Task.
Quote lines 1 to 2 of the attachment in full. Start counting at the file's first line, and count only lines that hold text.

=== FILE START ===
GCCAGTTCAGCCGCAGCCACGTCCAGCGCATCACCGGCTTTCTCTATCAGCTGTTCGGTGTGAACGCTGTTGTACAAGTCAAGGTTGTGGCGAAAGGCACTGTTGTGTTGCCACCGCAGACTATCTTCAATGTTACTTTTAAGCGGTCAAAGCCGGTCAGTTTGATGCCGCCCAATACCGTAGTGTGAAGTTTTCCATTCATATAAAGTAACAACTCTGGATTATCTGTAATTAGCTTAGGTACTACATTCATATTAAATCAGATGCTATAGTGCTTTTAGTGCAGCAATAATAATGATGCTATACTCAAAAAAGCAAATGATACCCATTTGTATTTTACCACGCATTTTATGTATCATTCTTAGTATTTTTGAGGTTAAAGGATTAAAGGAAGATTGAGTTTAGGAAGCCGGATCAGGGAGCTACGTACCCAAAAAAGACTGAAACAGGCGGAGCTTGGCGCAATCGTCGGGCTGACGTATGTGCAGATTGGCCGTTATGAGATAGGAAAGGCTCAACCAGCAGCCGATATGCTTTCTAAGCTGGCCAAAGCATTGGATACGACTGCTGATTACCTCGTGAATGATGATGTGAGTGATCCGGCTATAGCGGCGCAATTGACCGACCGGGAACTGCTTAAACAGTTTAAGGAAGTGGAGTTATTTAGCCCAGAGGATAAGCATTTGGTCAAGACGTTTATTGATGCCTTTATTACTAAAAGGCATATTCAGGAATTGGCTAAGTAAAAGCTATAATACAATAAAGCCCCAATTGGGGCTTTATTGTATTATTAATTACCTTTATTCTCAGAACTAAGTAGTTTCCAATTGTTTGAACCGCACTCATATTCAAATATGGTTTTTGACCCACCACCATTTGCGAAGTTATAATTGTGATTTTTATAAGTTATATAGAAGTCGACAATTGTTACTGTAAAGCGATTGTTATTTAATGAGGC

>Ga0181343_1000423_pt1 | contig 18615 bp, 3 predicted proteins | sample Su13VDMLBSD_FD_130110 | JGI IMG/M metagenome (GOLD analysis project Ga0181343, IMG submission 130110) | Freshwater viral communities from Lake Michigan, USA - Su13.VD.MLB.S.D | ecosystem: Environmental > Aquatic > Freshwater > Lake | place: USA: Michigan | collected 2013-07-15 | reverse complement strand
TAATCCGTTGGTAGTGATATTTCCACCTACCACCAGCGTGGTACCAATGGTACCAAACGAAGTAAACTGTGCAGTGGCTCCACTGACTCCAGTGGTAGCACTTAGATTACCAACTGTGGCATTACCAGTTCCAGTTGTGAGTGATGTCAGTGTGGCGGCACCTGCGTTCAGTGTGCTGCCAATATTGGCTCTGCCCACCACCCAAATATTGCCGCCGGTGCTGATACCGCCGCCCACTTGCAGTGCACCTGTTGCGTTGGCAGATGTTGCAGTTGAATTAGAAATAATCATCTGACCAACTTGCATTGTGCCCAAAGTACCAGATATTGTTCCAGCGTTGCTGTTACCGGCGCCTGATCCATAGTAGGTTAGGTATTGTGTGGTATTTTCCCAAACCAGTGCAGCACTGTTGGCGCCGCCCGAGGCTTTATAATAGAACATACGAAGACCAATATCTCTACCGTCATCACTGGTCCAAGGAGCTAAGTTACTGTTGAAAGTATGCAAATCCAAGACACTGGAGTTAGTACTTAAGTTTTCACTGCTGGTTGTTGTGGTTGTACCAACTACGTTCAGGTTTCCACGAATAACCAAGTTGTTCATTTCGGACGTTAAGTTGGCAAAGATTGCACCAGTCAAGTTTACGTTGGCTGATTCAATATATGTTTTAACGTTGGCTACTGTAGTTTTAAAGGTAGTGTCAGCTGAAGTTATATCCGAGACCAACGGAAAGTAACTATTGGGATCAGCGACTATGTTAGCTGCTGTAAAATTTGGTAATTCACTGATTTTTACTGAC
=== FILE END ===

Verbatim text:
GCCAGTTCAGCCGCAGCCACGTCCAGCGCATCACCGGCTTTCTCTATCAGCTGTTCGGTGTGAACGCTGTTGTACAAGTCAAGGTTGTGGCGAAAGGCACTGTTGTGTTGCCACCGCAGACTATCTTCAATGTTACTTTTAAGCGGTCAAAGCCGGTCAGTTTGATGCCGCCCAATACCGTAGTGTGAAGTTTTCCATTCATATAAAGTAACAACTCTGGATTATCTGTAATTAGCTTAGGTACTACATTCATATTAAATCAGATGCTATAGTGCTTTTAGTGCAGCAATAATAATGATGCTATACTCAAAAAAGCAAATGATACCCATTTGTATTTTACCACGCATTTTATGTATCATTCTTAGTATTTTTGAGGTTAAAGGATTAAAGGAAGATTGAGTTTAGGAAGCCGGATCAGGGAGCTACGTACCCAAAAAAGACTGAAACAGGCGGAGCTTGGCGCAATCGTCGGGCTGACGTATGTGCAGATTGGCCGTTATGAGATAGGAAAGGCTCAACCAGCAGCCGATATGCTTTCTAAGCTGGCCAAAGCATTGGATACGACTGCTGATTACCTCGTGAATGATGATGTGAGTGATCCGGCTATAGCGGCGCAATTGACCGACCGGGAACTGCTTAAACAGTTTAAGGAAGTGGAGTTATTTAGCCCAGAGGATAAGCATTTGGTCAAGACGTTTATTGATGCCTTTATTACTAAAAGGCATATTCAGGAATTGGCTAAGTAAAAGCTATAATACAATAAAGCCCCAATTGGGGCTTTATTGTATTATTAATTACCTTTATTCTCAGAACTAAGTAGTTTCCAATTGTTTGAACCGCACTCATATTCAAATATGGTTTTTGACCCACCACCATTTGCGAAGTTATAATTGTGATTTTTATAAGTTATATAGAAGTCGACAATTGTTACTGTAAAGCGATTGTTATTTAATGAGGC

>Ga0181343_1000423_pt1 | contig 18615 bp, 3 predicted proteins | sample Su13VDMLBSD_FD_130110 | JGI IMG/M metagenome (GOLD analysis project Ga0181343, IMG submission 130110) | Freshwater viral communities from Lake Michigan, USA - Su13.VD.MLB.S.D | ecosystem: Environmental > Aquatic > Freshwater > Lake | place: USA: Michigan | collected 2013-07-15 | reverse complement strand